In the early months of the pandemic, a San Francisco contractor in charge of supplying and servicing hygiene stations for homeless residents consistently failed to maintain the sites, despite repeated requests from staff at two city agencies that the company clean, fill or service them, according to dozens of emails between city staff and the contractor acquired by the San Francisco Public Press via public records request.
San Francisco neighborhoods the federal government targeted with racist lending practices face the greatest health threats from pollution, a recent state study found. The California Environmental Protection Agency analyzed the latest pollution data in historically redlined neighborhoods, where people of color were denied mortgage loans under federal policies, in the report finalized in August.
As cases of COVID-19 surge in San Francisco, advocates question whether the city can prevent another outbreak in the homeless community. Between June 30 and July 31, confirmed cases among homeless people quadrupled from 18 to 78. But as the delta variant of the coronavirus sweeps across the city, there is a growing shortage of safe places for homeless people to go.
San Quentin State Prison is experiencing a new COVID-19 outbreak after four incarcerated men in a cell block tested positive, chief medical executive Alison Pachynski said on Saturday. Four of six men placed in quarantine this week were symptomatic and confirmed positive for COVID-19 even though they had been vaccinated, Pachynski said.
Environmental activists are about to launch an air-monitoring project to track pollution linked to high rates of asthma and other health conditions in San Francisco’s Bayview-Hunters Point neighborhood. The results could play an important role in demonstrating the environmental harm residents suffer.
There have already been attempts to challenge vaccine mandates around the nation in court. Dorit Reiss, a law professor at the University of California, Hastings College of the Law who researches legal considerations around vaccines and vaccine mandates, talked with “Civic” about what employers and governments must weigh when it comes to requiring immunization.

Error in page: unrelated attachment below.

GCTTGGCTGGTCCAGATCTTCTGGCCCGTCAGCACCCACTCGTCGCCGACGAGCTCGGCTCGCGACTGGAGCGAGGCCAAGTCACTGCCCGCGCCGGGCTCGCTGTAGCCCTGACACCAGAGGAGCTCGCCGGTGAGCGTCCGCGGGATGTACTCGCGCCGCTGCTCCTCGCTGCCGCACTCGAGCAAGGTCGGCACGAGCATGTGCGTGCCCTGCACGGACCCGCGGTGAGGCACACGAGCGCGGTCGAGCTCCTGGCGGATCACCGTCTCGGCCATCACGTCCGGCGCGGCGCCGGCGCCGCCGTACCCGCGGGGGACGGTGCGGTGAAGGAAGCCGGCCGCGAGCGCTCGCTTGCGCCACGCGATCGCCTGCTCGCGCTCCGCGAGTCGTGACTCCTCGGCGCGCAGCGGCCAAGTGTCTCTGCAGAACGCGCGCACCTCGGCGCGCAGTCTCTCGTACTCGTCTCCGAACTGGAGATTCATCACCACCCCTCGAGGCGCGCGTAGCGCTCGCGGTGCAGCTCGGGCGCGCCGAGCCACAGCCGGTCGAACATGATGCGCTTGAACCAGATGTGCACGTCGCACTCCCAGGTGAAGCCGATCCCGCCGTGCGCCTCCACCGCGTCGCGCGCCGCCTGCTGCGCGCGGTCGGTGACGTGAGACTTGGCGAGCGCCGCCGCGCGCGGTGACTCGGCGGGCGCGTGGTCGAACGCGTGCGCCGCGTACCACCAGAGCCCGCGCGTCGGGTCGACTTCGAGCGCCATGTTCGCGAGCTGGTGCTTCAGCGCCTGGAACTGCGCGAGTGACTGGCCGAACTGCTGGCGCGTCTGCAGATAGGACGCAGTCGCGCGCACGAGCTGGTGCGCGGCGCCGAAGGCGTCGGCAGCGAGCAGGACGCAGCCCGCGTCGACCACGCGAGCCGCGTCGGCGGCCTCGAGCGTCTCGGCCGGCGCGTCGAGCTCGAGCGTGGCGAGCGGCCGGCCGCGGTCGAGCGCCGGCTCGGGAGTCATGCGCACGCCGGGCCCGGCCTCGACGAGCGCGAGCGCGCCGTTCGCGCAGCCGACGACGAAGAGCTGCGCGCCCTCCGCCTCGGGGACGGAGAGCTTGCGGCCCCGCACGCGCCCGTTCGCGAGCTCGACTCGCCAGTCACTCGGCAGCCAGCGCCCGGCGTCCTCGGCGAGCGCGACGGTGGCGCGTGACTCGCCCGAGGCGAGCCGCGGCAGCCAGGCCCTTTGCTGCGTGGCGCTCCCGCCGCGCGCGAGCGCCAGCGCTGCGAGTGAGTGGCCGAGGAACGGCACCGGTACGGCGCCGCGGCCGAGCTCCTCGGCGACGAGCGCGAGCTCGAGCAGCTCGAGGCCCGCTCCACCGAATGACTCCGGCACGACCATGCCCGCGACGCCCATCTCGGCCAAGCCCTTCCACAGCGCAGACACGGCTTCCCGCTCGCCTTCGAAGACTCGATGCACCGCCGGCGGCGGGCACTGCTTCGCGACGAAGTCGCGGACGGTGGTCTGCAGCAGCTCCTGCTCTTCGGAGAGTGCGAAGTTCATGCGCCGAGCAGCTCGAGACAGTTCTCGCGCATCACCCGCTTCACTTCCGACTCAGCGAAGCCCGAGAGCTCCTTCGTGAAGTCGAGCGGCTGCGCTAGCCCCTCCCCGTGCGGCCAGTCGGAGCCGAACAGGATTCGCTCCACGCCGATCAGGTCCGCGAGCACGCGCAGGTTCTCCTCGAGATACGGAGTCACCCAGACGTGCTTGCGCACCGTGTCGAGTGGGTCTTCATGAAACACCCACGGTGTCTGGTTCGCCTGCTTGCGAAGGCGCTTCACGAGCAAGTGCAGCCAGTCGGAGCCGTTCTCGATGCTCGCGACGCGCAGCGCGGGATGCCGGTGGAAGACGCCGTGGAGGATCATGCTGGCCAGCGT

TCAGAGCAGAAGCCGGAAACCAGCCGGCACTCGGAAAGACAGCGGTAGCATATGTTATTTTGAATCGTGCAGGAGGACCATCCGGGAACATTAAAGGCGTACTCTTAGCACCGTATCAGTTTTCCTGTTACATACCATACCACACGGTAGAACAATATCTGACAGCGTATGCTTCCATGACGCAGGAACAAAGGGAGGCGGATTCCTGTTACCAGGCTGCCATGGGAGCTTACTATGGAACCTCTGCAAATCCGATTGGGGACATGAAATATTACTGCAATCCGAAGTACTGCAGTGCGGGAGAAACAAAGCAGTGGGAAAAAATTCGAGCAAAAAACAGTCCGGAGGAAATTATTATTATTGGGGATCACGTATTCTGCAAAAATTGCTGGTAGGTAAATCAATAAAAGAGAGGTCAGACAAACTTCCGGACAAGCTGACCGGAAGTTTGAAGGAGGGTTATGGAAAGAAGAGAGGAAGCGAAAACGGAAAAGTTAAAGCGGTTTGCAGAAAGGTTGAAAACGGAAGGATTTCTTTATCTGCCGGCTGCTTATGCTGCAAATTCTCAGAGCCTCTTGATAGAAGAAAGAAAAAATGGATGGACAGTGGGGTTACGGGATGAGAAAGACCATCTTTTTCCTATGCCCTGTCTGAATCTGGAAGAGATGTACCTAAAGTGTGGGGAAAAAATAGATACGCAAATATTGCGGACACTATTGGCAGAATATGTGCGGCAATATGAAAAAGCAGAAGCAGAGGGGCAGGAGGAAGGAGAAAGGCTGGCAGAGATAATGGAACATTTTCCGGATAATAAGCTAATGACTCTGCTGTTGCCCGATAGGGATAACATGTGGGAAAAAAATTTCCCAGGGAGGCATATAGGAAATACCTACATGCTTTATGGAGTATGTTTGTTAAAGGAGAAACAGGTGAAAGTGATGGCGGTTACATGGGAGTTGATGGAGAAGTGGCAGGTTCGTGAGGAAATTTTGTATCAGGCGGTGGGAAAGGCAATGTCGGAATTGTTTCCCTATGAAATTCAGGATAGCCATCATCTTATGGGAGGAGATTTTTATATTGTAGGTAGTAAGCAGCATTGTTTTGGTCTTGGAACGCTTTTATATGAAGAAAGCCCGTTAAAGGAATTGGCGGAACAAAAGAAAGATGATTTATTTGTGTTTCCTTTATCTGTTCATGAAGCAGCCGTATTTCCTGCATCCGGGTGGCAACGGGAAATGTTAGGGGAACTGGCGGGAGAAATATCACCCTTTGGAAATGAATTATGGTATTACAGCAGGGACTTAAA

During the pandemic, Code Tenderloin has distributed everything from water to masks to food. With the arrival of the vaccine, they have collaborated with health care providers from the University of California, San Francisco and the nonprofit service provider Glide to try to overcome barriers to vaccination by walking the streets, offering immunizations on the spot.
The highly contagious delta variant of the coronavirus that causes COVID-19 has arrived in the Bay Area. Case numbers are surging in parts of the country with low vaccination rates, and, while San Francisco’s case numbers are slightly on the rise, most residents are vaccinated. Dr. Susan Philip, San Francisco’s Health Officer, talked with “Civic” about the details of the current mask rules, the delta variant and the importance of vaccines.
Bruce Wheeler was diagnosed with COVID-19 last spring, but has never fully recovered, suffering a variety of symptoms of what has become known as “long COVID.” He’s not alone — according to a UC Davis overview of a handful of recent studies, more than one in four COVID-19 patients develop symptoms lasting for months, even if they had mild cases. About 100 potential symptoms have been identified. Wheeler and Dr. Brian Block, who has helped treat him and who is one of the founding clinicians at UCSF’s COVID recovery clinic, talked with “Civic” about the condition and how much is still unclear about its treatment. “I think we cannot overlook the effect of long-haul COVID on those who are trying to work and raise a family.
Engineers are fielding questions about whether upgrades to heating, ventilation and air conditioning systems will make their buildings as safe as they were prior to the coronavirus pandemic. Steve Taylor told “Civic” that’s not possible, but if workers wear masks, existing systems that meet ventilation standards we already have should be enough to bring the risk of infection to acceptable levels.
Dr. Yvonne Maldonado, a professor of pediatrics – infectious diseases and of health research and policy at Stanford University, and Dr. Lee Riley, professor of infectious diseases at the School of Public Health in the division of infectious diseases and vaccinology at the University of California, Berkeley talked with “Civic” about the relative benefit of social distancing in concert with other prevention measures and under what circumstances distancing still makes sense.